Wednesday, May 30, 2012

Ironman Mont Tremblant Training Weekend Part 2- Run Course

We got a taste of the Ironman Mont Tremblant run course on day 2 of our training weekend. Overall it is a great course that is going to be a lot of fun to run.

There are some hills, but nothing too major. The run starts out of the transition area in the pedestrian village and you run on sidewalks and bike paths to the old village of Mont Tremblant. The section out to the old village is 3 miles and has some hills. Some people might be really feeling these hills on the second loop.
Like on the bike course, there are signs along the run course with arrows, so it is fairly easy to follow them if you go up early to train on the course.
Once you get to the Old Village, you run on a packed sand path. It is a 6 mile out and back (3 miles each way) in one direction and 1 mile out and back (1/2 mile each way) in another direction. This part of the course was along a stream and was very flat. I really liked the packed sand- it was soft on the legs, but not too soft like loose sand. Everyone I was training with really liked it, but I chatted with some other people training for the Ironman in my hotel lobby later that day. They said that they didn't like the packed sand and thought it was hard to transition from pavement to the sand then back to the pavement. I didn't feel like this was the case at all.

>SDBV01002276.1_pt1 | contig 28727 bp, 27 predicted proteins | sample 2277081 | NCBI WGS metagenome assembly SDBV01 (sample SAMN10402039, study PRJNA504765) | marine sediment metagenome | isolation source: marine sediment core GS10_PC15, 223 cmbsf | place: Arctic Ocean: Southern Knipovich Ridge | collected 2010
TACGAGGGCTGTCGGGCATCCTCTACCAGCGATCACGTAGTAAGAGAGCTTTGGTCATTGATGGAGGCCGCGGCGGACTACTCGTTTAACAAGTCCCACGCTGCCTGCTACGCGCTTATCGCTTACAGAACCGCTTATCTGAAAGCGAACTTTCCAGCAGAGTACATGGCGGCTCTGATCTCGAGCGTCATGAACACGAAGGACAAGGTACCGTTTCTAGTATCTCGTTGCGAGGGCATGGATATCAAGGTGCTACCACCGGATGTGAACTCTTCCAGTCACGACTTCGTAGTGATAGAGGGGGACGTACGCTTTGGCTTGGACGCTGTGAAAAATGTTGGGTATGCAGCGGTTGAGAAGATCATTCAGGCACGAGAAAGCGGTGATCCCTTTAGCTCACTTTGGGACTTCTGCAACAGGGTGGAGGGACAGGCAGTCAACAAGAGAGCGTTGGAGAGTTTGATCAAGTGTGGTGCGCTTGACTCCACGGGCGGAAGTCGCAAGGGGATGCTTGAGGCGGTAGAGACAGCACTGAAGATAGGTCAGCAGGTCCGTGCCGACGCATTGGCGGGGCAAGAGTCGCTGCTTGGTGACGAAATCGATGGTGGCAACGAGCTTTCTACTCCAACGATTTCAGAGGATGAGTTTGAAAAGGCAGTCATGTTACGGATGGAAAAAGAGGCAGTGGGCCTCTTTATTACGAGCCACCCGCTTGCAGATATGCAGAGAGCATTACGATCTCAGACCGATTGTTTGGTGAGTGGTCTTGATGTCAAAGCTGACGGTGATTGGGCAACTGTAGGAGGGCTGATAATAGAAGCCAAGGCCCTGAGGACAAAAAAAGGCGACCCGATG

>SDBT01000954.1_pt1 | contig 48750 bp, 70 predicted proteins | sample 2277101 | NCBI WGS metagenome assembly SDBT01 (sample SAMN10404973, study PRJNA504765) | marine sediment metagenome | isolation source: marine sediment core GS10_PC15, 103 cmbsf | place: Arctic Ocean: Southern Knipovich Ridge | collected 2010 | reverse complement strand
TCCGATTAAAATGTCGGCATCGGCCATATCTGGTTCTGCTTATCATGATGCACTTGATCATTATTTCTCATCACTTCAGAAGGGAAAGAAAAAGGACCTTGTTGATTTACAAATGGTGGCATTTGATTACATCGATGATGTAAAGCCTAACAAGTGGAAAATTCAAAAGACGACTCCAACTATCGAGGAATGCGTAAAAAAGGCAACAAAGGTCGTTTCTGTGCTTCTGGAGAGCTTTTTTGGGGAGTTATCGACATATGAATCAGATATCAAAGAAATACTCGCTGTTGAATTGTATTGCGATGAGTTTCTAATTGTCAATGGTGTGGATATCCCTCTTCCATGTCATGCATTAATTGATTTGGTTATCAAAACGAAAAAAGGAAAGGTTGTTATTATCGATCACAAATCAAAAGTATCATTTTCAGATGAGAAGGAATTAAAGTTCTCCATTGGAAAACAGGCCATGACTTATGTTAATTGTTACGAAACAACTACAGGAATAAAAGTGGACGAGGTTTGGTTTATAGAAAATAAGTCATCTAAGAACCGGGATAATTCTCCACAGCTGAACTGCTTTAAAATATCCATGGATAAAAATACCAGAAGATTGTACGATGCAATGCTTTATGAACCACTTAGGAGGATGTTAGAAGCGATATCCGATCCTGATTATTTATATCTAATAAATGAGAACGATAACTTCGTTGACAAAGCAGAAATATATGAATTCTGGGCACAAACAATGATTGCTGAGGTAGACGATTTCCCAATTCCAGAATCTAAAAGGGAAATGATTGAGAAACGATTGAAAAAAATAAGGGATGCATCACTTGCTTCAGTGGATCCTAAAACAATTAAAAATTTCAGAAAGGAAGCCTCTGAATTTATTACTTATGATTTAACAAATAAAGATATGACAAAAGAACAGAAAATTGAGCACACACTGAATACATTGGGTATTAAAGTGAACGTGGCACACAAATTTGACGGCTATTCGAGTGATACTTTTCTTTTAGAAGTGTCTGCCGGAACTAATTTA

The run course is somewhat shaded, which will be nice for those who will be running during the day. 
The run is a two loop course, so it will be nice to run through the crowds and spectators of the pedestrian village and transition area. I can only imagine that the out and back on the run path is going to be rather quiet with very few spectators. 

After Sunday's training session, Joe and I blended up some recovery smoothies. Yes, I did travel with my Vitamix.

Makes 1 Cherry Cacao Recovery Smoothie:
Measurements are approximate and can be changed based on taste. I never measure- I just throw everything in.
- 1 banana
-2 tablespoons hemp protein powder
- 1 tsp maca
-1/2 cup frozen cherries
-1/4 cup raw cacao powder
-1/4 cup black cherry juice
-1/2 cup ice
-1/4 cup water or non-dairy milk (adjust depending on desired thickness)
-dash of sea salt
-dash of tumeric (this is optional-for anti-inflammatory properties)

Blend and Enjoy!

If you have anymore questions regarding the run course, please post below!